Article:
The Horseracing Integrity and Safety Authority is considering more shoeing rules changes following confusion over a horseshoe, sources close to the discussions tell American Farriers Journal.

HISA officials are close to allowing “regular hind toe shoes,” and 2 mm front and hind toe grabs for both turf and dirt, horseracing industry sources say.

“Regular hind toe shoes” references the differences between those applied to Thoroughbreds, as opposed to a Quarter Horse hind toe shoe. It is not known whether the Federal Trade Commission (FTC) has approved or has been presented with the latest changes. HISA does not have the authority to modify regulations, enforcement or deadlines.

The potential change comes after HISA announced July 29, just days before Rule 2276 was to take effect Aug. 1, that it “shall not enforce traction rules for horses racing on dirt surfaces that are shod on hindlimbs with traction devices in the form of either a full outer rim shoe (up to 4 mm in height) or a toe grab (up to 4 mm in height).”

The sources say HISA views the 4 mm toe grab rule as a mistake and appears willing to rescind it. The federal agency’s representatives mistook a low-toe front shoe for a hind shoe while writing the rules, according to the sources.

Capitol Hill Criticism

The decision to not enforce hind shoe traction rules for horses racing on dirt came a month after a bipartisan quartet of U.S. senators questioned the “chaotic implementation and poor communication” of the Authority, as well as whether the FTC has the “ability to effectively provide oversight of the Authority and ensure it complies with HISA.”

The mandated implementation of HISA was July 1; however, the Authority failed to meet the deadline for the Anti-Doping and Medication Control Program, horseshoes and riding crop regulations.

“This deadline is statutorily required and neither the FTC nor the Authority have the authority to extend this deadline,” according to a letter addressed to Lina Khan, chair of the FTC and Lisa Lazarus, president and CEO of the Authority. The letter is signed by Sen. Chuck Grassley, R-Iowa; Sen. Joe Manchin, D-W.Va.; Sen. Joni Ernst, R-Iowa; and Sen. John Kennedy, R-La.

American Farriers Journal was first to report on May 12 that the Authority would delay implementation of the shoeing rules until Aug. 1.

“This is also concerning because we understand the initial rules were functionally impossible for industry participants to implement due to limited supply chain availability of horseshoes and riding crops,” according to the senators’ letter. “This raises questions about what industry representatives were consulted in the drafting of the rule.”

Although Dr. Susan Stover, chairperson of HISA’s Racetrack Safety Com­mit­tee, confirmed the delay with American Farriers Journal on May 12, it officially was confirmed June 28 on the Authority’s website. HISA published a downloadable fact sheet on shoeing requirements before June 17 that stated the rules would be delayed until Aug. 1. Citing a May 12 report by American Farrier Journal, the senators chastised the Authority for how it has implemented HISA and its effect on the farrier industry.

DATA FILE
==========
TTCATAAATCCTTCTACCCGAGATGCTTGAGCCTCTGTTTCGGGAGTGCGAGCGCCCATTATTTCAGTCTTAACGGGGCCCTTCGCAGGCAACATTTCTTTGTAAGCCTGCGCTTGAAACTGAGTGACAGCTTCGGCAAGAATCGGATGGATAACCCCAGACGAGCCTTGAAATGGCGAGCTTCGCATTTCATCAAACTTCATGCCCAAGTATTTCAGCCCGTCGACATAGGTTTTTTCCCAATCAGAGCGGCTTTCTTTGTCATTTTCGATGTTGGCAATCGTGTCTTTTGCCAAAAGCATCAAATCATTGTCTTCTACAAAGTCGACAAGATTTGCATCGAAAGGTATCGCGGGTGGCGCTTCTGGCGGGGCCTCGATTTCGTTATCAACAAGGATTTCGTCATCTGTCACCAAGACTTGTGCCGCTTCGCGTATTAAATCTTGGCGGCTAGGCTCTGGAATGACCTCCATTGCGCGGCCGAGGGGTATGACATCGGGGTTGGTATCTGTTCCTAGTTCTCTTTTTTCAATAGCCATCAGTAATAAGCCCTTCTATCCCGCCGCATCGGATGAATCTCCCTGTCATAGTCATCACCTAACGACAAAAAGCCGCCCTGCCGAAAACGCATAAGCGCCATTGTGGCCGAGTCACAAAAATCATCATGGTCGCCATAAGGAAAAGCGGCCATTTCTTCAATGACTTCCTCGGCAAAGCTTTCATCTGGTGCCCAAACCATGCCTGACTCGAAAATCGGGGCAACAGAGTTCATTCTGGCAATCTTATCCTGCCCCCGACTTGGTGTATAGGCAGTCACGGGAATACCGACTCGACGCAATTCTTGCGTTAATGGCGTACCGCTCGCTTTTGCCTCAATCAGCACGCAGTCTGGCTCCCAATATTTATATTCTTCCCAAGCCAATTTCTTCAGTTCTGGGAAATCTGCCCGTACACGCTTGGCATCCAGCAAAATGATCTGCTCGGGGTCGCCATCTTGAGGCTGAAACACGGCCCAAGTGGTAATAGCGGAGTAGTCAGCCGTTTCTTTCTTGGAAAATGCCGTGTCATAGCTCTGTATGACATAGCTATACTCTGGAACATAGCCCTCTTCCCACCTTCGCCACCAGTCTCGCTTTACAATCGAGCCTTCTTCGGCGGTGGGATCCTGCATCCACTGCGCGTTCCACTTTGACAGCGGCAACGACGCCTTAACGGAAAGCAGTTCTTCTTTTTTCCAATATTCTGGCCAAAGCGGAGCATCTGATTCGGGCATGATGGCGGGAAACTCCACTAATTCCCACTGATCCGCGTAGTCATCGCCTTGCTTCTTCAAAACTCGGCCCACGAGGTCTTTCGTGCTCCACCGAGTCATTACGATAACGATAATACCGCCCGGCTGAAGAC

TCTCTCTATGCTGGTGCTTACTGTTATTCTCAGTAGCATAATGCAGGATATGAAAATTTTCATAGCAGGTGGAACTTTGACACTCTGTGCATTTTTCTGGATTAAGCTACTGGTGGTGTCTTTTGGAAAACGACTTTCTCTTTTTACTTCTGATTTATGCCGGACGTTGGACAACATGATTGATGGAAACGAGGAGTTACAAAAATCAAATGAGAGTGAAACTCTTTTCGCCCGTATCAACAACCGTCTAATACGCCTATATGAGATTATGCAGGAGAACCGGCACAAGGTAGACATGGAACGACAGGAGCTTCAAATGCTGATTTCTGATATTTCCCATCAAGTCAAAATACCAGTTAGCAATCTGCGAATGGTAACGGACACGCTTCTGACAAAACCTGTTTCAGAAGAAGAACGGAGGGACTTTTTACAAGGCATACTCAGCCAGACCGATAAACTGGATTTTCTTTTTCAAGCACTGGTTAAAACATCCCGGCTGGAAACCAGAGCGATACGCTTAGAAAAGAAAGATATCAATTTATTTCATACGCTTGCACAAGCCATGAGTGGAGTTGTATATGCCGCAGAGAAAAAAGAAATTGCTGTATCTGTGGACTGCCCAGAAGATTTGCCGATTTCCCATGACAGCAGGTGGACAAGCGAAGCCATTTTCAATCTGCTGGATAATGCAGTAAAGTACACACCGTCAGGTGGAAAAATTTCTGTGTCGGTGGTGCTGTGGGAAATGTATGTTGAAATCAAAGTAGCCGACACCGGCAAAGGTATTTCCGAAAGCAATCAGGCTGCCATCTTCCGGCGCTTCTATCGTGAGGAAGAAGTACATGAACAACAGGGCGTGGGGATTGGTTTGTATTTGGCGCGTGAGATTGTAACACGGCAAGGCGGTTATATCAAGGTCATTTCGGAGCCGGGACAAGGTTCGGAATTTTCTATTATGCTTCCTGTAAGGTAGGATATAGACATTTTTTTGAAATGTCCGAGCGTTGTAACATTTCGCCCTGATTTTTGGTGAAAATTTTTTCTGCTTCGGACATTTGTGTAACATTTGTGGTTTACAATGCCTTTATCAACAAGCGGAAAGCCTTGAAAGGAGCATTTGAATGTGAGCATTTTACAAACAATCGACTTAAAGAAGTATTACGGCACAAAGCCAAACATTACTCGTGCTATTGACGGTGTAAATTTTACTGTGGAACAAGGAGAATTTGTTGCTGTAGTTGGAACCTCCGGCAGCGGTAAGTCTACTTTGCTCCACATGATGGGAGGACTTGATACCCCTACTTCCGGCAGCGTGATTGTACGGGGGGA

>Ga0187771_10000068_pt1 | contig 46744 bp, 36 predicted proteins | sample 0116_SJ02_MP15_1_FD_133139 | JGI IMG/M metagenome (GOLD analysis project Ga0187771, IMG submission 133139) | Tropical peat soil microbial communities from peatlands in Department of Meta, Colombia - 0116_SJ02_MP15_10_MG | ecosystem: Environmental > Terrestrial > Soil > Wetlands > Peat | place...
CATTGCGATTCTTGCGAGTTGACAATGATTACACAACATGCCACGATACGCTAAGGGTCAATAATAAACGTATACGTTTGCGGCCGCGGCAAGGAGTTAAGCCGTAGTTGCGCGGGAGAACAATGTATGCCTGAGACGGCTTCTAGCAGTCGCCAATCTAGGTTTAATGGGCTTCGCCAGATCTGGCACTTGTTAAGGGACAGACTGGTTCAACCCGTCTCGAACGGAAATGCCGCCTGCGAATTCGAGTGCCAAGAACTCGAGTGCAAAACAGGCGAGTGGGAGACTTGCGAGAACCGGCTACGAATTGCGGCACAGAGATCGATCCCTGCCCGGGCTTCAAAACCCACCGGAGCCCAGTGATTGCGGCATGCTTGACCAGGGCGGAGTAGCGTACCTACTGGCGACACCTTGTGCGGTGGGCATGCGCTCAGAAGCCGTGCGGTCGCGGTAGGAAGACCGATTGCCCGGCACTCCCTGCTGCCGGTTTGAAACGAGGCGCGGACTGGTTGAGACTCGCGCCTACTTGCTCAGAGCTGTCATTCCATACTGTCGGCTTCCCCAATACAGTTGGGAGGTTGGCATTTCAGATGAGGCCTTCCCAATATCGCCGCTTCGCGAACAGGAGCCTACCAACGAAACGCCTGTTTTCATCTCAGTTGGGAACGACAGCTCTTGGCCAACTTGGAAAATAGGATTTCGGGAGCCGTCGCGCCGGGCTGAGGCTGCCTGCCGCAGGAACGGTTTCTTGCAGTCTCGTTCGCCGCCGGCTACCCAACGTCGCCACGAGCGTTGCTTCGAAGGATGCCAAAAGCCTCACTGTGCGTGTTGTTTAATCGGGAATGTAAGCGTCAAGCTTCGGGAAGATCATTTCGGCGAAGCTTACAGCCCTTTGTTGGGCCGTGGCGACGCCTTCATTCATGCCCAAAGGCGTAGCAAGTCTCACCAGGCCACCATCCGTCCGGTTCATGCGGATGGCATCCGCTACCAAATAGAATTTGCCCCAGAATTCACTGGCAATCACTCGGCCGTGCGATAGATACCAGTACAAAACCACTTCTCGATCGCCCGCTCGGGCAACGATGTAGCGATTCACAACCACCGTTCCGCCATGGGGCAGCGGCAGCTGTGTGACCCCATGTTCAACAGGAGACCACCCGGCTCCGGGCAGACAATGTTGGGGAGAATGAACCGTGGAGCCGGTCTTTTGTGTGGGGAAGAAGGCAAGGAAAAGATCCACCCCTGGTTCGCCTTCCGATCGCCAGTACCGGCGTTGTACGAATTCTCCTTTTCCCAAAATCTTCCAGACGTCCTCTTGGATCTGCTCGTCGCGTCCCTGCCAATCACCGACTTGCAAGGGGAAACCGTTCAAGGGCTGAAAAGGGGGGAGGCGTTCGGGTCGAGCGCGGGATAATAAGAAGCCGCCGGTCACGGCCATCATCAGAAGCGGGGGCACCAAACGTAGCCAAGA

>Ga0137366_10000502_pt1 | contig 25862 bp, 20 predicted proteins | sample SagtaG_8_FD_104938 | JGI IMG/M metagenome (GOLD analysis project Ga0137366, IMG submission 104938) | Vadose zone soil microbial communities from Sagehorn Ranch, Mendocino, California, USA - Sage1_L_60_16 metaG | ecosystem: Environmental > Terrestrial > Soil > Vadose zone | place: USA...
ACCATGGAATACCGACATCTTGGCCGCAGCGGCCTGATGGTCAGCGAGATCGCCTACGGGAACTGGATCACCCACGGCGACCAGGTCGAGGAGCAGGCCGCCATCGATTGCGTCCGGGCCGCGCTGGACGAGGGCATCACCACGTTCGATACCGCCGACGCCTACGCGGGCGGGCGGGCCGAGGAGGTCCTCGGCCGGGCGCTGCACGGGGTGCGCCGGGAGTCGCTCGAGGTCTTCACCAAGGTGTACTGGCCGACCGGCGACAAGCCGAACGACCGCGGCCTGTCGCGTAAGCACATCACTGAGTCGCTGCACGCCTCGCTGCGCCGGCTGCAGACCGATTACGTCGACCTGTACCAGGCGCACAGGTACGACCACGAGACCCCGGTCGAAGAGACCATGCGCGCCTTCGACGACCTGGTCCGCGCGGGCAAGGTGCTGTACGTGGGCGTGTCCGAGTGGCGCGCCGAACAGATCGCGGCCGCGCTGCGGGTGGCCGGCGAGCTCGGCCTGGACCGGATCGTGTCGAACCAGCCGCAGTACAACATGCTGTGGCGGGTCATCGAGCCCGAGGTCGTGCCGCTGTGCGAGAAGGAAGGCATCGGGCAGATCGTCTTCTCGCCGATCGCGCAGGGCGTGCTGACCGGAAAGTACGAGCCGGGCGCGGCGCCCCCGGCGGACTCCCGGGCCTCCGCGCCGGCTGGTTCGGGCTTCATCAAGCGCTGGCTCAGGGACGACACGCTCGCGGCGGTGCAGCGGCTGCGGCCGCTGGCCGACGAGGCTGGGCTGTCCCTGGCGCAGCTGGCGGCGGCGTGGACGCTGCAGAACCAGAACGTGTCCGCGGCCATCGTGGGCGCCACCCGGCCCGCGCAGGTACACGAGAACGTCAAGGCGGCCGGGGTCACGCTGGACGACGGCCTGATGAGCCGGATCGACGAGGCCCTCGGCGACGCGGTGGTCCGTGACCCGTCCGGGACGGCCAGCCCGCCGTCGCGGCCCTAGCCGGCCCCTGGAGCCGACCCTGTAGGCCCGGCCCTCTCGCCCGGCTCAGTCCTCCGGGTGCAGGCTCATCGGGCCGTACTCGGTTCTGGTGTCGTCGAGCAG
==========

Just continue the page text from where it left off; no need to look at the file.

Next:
“And now, only one week before the rule was set to take effect, the Authority published a notice announcing a one-month delay in enforcement of these rules,” according to the letter. “This chaotic implementation process and poor communication by the Authority makes it difficult for industry participants to comply with the new rules and regulations. Additionally, continuously changing implementation dates for new rules and regulations, and last-minute delays, cause more confusion and difficulty with implementation.”

The senators concluded their letter by requesting independent responses to six questions, one of which directly apply to HISA’s horseshoeing rules. They set a July 11 deadline for responses from the FTC and the Authority. It is not known how the agencies responded.

“Given the Authority has acknowledged the impossibility for [the] industry to comply with the rules regarding horseshoes and riding crop specifications and postponed enforcement of these rules one week before they were set to go into effect, were industry experts and all relevant stakeholders consulted in the initial drafting of these rules?” question four reads. “Please identify specifically who was consulted for this rule.”

American Farriers Journal contacted the four main manufacturers and suppliers of Thoroughbred racing plates to determine whether they had been consulted during the initial drafting of the shoeing rules. Victory Racing Plate Co., Thoro’Bred Inc., Mustad Hoofcare and Farrier Product Distribution all say they were not consulted.

Left Scrambling

HISA’s announcement that it would not enforce the traction rules for dirt races left horseshoe manufacturers to evaluate their next moves. Each had altered manufacturing and delivery schedules to meet the market demands created by the HISA specifications.